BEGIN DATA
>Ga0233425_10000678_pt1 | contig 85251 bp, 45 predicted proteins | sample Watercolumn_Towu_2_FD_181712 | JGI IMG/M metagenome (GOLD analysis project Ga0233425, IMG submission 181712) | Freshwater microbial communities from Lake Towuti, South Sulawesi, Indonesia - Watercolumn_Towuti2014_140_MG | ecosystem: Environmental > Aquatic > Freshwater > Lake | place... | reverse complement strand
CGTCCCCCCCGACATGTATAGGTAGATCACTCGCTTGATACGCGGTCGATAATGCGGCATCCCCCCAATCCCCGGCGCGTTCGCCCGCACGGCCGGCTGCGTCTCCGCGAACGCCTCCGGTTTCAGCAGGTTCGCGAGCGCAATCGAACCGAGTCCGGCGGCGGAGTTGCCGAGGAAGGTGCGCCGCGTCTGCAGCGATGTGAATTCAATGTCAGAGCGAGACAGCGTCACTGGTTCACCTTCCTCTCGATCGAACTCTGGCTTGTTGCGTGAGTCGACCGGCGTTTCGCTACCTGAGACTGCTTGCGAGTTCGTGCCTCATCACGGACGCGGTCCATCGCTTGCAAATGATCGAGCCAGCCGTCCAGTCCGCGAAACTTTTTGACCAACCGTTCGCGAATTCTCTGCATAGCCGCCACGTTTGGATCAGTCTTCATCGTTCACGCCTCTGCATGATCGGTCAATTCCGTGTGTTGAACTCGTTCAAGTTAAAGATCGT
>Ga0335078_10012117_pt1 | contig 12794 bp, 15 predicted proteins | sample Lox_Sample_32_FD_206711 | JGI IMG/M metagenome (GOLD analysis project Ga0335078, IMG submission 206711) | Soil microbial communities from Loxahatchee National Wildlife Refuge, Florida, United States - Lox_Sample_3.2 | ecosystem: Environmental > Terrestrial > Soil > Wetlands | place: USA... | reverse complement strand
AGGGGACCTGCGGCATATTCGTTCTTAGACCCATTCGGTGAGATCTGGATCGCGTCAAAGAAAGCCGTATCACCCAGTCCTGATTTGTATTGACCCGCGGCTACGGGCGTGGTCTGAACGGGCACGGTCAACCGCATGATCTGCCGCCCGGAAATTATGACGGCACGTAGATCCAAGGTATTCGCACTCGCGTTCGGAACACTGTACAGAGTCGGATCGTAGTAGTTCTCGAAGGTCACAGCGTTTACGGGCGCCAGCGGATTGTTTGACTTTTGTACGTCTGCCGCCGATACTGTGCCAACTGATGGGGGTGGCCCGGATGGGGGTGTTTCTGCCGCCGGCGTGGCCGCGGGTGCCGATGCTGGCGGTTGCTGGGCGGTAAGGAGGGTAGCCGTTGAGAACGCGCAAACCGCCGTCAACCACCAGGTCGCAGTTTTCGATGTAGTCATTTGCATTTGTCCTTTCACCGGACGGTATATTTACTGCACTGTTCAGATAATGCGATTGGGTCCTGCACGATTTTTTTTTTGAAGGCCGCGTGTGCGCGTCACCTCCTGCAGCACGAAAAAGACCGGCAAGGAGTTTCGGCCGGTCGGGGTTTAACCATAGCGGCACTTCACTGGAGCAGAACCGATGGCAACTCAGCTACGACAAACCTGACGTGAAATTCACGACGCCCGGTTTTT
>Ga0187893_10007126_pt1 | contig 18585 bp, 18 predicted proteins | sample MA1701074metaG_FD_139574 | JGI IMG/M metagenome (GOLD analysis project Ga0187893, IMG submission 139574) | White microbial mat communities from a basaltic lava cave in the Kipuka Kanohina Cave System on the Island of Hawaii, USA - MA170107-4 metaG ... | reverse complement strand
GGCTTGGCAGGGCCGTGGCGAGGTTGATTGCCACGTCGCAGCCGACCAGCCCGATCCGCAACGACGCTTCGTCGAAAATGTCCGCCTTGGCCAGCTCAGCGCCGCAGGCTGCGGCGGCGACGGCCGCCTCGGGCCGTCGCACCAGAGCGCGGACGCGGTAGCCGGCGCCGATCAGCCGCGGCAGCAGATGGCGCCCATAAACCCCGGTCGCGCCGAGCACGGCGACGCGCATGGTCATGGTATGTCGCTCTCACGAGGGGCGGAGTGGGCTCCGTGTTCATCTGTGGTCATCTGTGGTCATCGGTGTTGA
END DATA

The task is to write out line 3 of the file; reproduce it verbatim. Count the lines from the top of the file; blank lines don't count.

>Ga0335078_10012117_pt1 | contig 12794 bp, 15 predicted proteins | sample Lox_Sample_32_FD_206711 | JGI IMG/M metagenome (GOLD analysis project Ga0335078, IMG submission 206711) | Soil microbial communities from Loxahatchee National Wildlife Refuge, Florida, United States - Lox_Sample_3.2 | ecosystem: Environmental > Terrestrial > Soil > Wetlands | place: USA... | reverse complement strand